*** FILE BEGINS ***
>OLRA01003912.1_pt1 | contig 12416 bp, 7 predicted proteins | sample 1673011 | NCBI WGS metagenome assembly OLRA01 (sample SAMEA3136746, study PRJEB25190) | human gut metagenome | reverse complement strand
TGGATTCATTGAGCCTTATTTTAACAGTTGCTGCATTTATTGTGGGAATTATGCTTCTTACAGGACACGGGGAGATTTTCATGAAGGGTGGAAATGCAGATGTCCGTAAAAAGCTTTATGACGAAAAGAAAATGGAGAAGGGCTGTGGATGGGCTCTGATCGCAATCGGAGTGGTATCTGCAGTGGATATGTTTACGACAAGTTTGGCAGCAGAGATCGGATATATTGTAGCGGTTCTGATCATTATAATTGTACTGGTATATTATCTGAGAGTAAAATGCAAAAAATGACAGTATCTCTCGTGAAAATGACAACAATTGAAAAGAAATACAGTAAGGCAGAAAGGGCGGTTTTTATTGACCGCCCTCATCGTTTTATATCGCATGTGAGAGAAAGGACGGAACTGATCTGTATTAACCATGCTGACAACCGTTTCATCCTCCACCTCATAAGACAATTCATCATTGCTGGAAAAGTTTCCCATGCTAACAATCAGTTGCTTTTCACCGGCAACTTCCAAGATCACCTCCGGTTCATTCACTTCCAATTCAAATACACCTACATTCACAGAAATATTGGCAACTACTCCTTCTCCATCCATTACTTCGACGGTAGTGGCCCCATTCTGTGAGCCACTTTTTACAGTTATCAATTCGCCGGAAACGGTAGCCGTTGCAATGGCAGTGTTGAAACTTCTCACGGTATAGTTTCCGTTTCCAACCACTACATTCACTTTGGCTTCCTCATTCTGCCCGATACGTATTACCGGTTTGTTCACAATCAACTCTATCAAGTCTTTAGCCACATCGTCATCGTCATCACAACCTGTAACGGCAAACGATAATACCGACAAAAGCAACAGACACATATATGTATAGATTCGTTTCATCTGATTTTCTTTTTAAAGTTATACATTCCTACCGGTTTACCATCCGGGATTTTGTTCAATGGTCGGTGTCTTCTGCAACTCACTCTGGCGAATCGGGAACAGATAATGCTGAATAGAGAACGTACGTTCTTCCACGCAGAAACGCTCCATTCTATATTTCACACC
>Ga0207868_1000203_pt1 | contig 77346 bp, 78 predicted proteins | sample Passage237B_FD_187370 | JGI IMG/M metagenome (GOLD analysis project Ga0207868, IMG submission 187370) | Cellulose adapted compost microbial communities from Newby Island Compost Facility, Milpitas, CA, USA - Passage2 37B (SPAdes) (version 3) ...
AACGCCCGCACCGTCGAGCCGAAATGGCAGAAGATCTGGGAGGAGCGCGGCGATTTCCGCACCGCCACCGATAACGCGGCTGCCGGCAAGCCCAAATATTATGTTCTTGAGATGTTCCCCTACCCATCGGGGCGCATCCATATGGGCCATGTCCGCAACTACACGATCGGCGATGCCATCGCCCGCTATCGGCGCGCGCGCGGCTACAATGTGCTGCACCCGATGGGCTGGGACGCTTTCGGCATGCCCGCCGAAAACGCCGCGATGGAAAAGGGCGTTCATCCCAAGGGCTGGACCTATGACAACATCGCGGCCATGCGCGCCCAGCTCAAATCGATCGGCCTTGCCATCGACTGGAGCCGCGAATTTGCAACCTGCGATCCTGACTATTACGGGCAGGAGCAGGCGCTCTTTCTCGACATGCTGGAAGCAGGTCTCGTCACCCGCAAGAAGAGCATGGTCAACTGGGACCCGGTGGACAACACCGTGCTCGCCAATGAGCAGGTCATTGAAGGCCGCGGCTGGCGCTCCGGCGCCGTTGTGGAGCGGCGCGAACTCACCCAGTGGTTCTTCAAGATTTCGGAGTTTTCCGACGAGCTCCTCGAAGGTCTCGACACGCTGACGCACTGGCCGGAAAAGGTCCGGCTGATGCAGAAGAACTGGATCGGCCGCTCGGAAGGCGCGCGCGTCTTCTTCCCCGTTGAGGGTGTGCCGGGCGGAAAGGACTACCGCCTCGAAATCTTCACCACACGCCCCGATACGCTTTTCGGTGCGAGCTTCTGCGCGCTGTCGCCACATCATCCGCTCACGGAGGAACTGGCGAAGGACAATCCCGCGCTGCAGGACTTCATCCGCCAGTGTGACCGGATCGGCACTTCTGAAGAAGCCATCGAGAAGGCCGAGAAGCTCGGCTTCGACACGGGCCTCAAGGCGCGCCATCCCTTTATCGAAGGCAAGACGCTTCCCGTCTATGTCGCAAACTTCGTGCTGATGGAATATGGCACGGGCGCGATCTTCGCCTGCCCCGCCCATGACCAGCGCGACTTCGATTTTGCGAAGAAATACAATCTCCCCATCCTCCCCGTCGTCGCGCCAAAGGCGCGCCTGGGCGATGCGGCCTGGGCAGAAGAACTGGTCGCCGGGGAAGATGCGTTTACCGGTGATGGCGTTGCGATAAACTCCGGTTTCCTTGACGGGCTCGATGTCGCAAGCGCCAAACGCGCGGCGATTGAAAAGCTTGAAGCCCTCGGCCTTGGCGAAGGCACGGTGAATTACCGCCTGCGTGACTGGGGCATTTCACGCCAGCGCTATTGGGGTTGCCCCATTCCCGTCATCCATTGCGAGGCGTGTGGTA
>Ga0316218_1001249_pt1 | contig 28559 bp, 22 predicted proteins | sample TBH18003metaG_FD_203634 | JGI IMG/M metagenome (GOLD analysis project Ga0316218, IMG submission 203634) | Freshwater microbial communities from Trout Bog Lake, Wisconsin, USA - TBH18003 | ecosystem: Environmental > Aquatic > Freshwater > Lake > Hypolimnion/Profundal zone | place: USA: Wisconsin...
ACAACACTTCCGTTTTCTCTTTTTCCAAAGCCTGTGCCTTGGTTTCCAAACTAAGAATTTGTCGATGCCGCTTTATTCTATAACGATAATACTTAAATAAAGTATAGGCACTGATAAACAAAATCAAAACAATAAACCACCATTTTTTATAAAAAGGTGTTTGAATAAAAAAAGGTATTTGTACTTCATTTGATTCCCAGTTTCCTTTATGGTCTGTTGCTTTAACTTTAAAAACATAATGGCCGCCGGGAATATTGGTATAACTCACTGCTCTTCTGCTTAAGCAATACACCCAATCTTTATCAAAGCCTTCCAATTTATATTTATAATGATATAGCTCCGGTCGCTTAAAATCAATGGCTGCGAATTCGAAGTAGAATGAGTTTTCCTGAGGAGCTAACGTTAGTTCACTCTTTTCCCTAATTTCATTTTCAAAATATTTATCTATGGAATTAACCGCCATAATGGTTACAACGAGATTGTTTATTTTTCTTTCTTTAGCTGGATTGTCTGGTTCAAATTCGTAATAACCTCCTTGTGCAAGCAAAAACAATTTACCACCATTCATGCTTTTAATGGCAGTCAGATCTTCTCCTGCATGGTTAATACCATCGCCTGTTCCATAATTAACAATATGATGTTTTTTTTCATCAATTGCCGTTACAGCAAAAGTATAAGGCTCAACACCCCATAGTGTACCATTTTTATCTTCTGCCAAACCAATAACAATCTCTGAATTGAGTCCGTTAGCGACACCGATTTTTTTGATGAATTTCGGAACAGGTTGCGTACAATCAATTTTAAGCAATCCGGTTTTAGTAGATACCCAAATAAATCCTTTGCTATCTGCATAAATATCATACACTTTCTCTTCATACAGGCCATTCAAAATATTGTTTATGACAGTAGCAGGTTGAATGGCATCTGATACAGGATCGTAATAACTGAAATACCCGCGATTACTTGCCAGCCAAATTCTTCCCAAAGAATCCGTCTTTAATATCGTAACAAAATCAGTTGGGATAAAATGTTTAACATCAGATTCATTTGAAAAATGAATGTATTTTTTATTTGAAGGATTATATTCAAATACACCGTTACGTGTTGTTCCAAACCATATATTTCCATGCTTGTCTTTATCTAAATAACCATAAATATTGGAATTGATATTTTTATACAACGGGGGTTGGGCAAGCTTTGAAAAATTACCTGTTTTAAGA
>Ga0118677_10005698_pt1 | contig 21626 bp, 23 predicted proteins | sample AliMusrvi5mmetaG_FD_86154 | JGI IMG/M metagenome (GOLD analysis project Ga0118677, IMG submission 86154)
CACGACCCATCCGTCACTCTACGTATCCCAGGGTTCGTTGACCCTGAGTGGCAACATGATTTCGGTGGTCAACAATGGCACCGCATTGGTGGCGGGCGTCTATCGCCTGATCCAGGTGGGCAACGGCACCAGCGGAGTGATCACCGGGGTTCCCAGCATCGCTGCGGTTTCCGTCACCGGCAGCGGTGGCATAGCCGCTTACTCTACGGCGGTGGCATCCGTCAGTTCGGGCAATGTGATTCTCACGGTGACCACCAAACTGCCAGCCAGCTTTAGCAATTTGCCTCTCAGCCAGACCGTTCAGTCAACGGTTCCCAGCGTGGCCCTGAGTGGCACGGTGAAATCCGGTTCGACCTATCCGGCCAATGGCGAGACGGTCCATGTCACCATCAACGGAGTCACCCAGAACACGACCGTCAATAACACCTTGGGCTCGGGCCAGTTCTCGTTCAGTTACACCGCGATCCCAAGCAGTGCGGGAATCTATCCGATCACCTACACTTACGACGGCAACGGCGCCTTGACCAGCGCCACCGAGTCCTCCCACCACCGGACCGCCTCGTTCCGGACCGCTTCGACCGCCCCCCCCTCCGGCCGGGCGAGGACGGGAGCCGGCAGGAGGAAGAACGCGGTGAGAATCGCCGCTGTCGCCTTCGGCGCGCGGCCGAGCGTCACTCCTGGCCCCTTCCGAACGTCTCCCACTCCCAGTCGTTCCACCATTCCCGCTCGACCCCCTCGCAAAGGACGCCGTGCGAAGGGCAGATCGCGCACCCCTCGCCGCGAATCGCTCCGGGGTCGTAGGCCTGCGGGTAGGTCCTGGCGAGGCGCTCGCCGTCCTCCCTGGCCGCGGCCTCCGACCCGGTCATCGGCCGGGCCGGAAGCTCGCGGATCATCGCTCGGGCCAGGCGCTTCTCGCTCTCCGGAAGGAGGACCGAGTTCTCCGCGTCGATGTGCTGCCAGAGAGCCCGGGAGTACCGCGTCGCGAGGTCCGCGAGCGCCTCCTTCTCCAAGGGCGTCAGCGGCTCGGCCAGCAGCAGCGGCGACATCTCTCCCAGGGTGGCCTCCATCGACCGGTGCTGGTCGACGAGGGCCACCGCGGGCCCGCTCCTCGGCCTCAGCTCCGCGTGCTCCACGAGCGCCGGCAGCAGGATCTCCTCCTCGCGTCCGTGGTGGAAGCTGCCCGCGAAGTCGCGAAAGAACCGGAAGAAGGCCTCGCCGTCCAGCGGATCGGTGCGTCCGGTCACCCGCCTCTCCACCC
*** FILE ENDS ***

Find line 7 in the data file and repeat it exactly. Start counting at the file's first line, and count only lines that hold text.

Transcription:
>Ga0118677_10005698_pt1 | contig 21626 bp, 23 predicted proteins | sample AliMusrvi5mmetaG_FD_86154 | JGI IMG/M metagenome (GOLD analysis project Ga0118677, IMG submission 86154)